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Leptin metabolically licenses T cells for activation to link nutrition and immunity.

dc.contributor.author Gerriets, VA
dc.contributor.author MacIver, Nancie Jo
dc.contributor.author Rathmell, Jeffrey C
dc.contributor.author Saucillo, DC
dc.contributor.author Sheng, J
dc.coverage.spatial United States
dc.date.accessioned 2015-07-16T18:56:49Z
dc.date.issued 2014-01-01
dc.identifier http://www.ncbi.nlm.nih.gov/pubmed/24273001
dc.identifier jimmunol.1301158
dc.identifier.uri https://hdl.handle.net/10161/10314
dc.description.abstract Immune responses are highly energy-dependent processes. Activated T cells increase glucose uptake and aerobic glycolysis to survive and function. Malnutrition and starvation limit nutrients and are associated with immune deficiency and increased susceptibility to infection. Although it is clear that immunity is suppressed in times of nutrient stress, mechanisms that link systemic nutrition to T cell function are poorly understood. We show in this study that fasting leads to persistent defects in T cell activation and metabolism, as T cells from fasted animals had low glucose uptake and decreased ability to produce inflammatory cytokines, even when stimulated in nutrient-rich media. To explore the mechanism of this long-lasting T cell metabolic defect, we examined leptin, an adipokine reduced in fasting that regulates systemic metabolism and promotes effector T cell function. We show that leptin is essential for activated T cells to upregulate glucose uptake and metabolism. This effect was cell intrinsic and specific to activated effector T cells, as naive T cells and regulatory T cells did not require leptin for metabolic regulation. Importantly, either leptin addition to cultured T cells from fasted animals or leptin injections to fasting animals was sufficient to rescue both T cell metabolic and functional defects. Leptin-mediated metabolic regulation was critical, as transgenic expression of the glucose transporter Glut1 rescued cytokine production of T cells from fasted mice. Together, these data demonstrate that induction of T cell metabolism upon activation is dependent on systemic nutritional status, and leptin links adipocytes to metabolically license activated T cells in states of nutritional sufficiency.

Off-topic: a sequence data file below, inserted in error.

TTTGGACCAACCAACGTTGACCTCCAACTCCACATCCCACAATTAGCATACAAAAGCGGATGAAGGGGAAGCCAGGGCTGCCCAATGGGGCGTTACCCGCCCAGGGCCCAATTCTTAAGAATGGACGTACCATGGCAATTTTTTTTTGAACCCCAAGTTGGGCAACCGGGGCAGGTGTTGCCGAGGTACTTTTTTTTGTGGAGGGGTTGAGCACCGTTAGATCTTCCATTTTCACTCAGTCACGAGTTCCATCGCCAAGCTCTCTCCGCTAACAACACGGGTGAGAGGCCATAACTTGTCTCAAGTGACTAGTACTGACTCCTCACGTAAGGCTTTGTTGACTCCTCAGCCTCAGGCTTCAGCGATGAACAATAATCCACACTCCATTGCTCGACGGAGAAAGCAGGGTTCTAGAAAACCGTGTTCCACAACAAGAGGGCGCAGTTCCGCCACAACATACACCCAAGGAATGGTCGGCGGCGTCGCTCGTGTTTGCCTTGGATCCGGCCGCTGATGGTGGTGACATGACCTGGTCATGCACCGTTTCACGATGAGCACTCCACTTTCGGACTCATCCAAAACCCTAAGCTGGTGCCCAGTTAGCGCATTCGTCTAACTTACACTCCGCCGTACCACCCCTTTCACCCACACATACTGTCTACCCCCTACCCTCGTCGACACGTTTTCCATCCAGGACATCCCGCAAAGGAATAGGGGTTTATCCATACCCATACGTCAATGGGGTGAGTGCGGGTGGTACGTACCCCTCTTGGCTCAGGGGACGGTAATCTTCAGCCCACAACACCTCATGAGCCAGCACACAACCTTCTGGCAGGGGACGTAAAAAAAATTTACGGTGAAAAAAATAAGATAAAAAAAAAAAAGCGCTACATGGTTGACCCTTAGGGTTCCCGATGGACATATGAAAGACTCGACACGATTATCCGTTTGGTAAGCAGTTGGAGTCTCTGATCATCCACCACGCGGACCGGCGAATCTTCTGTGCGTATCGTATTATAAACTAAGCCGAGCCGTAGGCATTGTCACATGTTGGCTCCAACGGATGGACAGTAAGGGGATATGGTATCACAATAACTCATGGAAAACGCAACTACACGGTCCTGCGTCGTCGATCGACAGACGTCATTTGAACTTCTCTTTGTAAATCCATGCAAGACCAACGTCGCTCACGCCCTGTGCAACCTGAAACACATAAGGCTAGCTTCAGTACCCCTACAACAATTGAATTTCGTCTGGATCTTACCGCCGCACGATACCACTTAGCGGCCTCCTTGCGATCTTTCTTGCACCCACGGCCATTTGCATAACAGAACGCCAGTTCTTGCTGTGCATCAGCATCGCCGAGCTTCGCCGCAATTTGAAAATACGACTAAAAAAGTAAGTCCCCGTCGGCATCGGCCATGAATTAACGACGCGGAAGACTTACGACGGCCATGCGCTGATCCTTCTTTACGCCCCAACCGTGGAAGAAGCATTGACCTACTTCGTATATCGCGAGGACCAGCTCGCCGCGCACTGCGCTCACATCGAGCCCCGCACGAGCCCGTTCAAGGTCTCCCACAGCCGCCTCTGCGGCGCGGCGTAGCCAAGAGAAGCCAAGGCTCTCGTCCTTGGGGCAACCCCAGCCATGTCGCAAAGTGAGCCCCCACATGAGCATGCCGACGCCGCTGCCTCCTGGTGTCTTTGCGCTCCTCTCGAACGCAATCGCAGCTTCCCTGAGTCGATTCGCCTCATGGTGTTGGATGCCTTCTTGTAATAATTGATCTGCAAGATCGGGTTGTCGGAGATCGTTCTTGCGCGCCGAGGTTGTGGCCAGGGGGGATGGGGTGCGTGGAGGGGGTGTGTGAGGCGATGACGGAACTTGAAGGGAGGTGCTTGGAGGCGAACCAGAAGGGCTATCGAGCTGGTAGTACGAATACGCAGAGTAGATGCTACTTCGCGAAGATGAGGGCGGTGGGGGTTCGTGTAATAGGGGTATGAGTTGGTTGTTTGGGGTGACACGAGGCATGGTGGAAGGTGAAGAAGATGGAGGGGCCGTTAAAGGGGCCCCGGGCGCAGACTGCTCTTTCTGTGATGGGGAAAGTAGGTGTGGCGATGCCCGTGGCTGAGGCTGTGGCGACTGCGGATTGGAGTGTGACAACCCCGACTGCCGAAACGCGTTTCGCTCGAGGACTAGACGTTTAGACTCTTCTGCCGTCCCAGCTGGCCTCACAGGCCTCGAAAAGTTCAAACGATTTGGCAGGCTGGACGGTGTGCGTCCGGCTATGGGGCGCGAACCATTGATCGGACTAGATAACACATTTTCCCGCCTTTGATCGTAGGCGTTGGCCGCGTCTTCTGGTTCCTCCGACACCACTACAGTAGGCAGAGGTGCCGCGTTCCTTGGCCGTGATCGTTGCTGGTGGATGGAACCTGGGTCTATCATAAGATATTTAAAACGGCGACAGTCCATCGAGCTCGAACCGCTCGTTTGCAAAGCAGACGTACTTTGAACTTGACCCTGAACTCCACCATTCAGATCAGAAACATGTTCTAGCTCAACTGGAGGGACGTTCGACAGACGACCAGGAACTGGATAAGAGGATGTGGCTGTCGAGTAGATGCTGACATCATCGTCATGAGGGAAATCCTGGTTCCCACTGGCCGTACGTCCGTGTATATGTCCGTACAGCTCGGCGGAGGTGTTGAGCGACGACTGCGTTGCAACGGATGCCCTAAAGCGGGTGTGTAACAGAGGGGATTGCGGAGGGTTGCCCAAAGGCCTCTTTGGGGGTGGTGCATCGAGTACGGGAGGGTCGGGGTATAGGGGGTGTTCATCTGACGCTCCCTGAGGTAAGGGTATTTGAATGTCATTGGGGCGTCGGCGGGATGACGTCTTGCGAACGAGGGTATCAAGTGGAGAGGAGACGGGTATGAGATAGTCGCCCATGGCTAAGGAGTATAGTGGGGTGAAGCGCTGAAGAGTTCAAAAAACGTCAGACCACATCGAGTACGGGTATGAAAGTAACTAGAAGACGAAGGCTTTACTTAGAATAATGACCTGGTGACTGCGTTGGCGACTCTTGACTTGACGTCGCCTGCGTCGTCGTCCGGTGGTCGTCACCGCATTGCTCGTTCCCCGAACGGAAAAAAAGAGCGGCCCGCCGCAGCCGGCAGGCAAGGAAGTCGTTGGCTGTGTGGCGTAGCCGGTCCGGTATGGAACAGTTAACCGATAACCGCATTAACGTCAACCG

dc.language eng
dc.relation.ispartof J Immunol
dc.relation.isversionof 10.4049/jimmunol.1301158
dc.subject Animals
dc.subject Cytokines
dc.subject Fasting
dc.subject Glucose
dc.subject Glucose Transporter Type 1
dc.subject Glycolysis
dc.subject Inflammation Mediators
dc.subject Leptin
dc.subject Lymphocyte Activation
dc.subject Mice
dc.subject Mice, Knockout
dc.subject Mitochondria
dc.subject Receptors, Leptin
dc.subject T-Lymphocyte Subsets
dc.title Leptin metabolically licenses T cells for activation to link nutrition and immunity.
dc.type Journal article
pubs.author-url http://www.ncbi.nlm.nih.gov/pubmed/24273001
pubs.begin-page 136
pubs.end-page 144
pubs.issue 1
pubs.organisational-group Basic Science Departments
pubs.organisational-group Clinical Science Departments
pubs.organisational-group Duke
pubs.organisational-group Duke Molecular Physiology Institute
pubs.organisational-group Immunology
pubs.organisational-group Institutes and Centers
pubs.organisational-group Pediatrics
pubs.organisational-group Pediatrics, Endocrinology
pubs.organisational-group Pharmacology & Cancer Biology
pubs.organisational-group Sarah Stedman Nutrition & Metabolism Center
pubs.organisational-group School of Medicine
pubs.publication-status Published
pubs.volume 192
dc.identifier.eissn 1550-6606


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